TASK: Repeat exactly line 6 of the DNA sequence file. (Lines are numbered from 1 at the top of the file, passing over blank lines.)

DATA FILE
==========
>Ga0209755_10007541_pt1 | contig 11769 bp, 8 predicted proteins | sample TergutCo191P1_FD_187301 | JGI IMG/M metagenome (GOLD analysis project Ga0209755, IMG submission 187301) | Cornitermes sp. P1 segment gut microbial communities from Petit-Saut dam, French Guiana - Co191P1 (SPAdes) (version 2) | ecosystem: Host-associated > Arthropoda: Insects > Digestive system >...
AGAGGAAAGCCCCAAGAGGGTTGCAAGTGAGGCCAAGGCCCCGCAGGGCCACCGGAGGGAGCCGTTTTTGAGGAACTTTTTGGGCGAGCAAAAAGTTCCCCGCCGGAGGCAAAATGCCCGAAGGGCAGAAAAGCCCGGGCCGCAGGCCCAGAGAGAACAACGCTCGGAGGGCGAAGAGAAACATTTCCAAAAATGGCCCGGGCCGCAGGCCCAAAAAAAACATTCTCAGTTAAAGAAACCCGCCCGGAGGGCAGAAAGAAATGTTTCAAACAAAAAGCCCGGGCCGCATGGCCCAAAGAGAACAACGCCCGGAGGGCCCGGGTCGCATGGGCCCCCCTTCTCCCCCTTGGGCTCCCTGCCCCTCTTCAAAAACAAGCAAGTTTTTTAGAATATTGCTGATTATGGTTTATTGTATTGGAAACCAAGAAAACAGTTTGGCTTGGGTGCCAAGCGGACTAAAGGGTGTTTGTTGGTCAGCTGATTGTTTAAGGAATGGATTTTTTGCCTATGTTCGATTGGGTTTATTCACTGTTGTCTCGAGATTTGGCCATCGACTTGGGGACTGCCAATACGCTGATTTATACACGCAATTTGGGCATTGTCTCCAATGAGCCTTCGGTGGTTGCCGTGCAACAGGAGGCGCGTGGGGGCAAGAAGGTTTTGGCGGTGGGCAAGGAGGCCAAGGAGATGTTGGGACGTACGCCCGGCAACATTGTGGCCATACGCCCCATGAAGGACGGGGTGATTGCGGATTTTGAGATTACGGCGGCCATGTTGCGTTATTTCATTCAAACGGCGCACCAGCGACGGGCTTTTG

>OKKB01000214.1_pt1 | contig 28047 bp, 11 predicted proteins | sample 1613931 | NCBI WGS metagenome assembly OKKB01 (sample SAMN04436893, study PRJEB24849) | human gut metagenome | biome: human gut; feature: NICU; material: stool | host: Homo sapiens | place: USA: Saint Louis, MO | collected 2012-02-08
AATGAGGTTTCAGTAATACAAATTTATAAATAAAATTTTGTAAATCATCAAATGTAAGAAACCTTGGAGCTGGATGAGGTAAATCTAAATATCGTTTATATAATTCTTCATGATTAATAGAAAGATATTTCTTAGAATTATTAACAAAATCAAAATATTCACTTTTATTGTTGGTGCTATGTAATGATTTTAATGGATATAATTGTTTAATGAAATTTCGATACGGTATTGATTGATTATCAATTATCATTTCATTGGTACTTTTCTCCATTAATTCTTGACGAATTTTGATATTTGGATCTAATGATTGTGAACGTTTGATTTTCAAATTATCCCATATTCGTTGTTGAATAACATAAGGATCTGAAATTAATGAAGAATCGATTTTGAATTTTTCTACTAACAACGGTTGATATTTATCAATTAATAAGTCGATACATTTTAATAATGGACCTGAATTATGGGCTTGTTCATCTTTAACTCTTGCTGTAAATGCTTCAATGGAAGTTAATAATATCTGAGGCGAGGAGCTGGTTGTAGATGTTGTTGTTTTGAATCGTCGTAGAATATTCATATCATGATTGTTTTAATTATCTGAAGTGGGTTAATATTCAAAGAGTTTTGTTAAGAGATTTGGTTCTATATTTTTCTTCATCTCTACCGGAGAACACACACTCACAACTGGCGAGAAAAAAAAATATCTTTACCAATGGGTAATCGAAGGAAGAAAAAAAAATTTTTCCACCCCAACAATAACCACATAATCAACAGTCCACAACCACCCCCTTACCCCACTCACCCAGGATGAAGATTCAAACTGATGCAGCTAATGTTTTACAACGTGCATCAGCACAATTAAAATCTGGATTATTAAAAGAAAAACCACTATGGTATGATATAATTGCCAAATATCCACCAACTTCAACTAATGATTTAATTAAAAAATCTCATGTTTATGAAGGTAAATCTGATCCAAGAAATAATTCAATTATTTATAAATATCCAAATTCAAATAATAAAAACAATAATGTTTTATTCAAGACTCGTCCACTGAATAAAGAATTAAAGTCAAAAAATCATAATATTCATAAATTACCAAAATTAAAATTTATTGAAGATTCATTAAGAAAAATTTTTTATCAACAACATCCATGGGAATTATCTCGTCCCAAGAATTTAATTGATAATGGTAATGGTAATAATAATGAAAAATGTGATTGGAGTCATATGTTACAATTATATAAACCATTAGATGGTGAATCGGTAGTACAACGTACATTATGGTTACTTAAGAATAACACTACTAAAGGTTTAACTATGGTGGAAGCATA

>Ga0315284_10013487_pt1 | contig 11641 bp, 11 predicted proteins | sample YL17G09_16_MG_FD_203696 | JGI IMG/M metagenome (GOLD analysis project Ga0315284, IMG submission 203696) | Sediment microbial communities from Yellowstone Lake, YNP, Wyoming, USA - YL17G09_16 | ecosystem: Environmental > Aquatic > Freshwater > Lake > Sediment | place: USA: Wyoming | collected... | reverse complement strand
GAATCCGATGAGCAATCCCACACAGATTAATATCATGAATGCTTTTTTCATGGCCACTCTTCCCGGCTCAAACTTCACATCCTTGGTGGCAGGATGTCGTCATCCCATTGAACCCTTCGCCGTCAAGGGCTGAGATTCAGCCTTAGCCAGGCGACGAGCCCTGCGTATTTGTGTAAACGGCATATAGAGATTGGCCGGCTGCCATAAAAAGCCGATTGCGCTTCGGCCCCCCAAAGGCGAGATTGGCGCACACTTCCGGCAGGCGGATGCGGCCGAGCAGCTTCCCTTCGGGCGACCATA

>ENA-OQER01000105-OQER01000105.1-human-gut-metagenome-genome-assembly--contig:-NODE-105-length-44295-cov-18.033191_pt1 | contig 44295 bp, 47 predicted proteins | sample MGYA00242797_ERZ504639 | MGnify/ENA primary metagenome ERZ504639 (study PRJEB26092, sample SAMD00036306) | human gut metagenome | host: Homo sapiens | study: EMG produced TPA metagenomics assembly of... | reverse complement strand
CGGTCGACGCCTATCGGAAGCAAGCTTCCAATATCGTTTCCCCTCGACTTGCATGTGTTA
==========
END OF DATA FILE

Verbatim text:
GAATCCGATGAGCAATCCCACACAGATTAATATCATGAATGCTTTTTTCATGGCCACTCTTCCCGGCTCAAACTTCACATCCTTGGTGGCAGGATGTCGTCATCCCATTGAACCCTTCGCCGTCAAGGGCTGAGATTCAGCCTTAGCCAGGCGACGAGCCCTGCGTATTTGTGTAAACGGCATATAGAGATTGGCCGGCTGCCATAAAAAGCCGATTGCGCTTCGGCCCCCCAAAGGCGAGATTGGCGCACACTTCCGGCAGGCGGATGCGGCCGAGCAGCTTCCCTTCGGGCGACCATA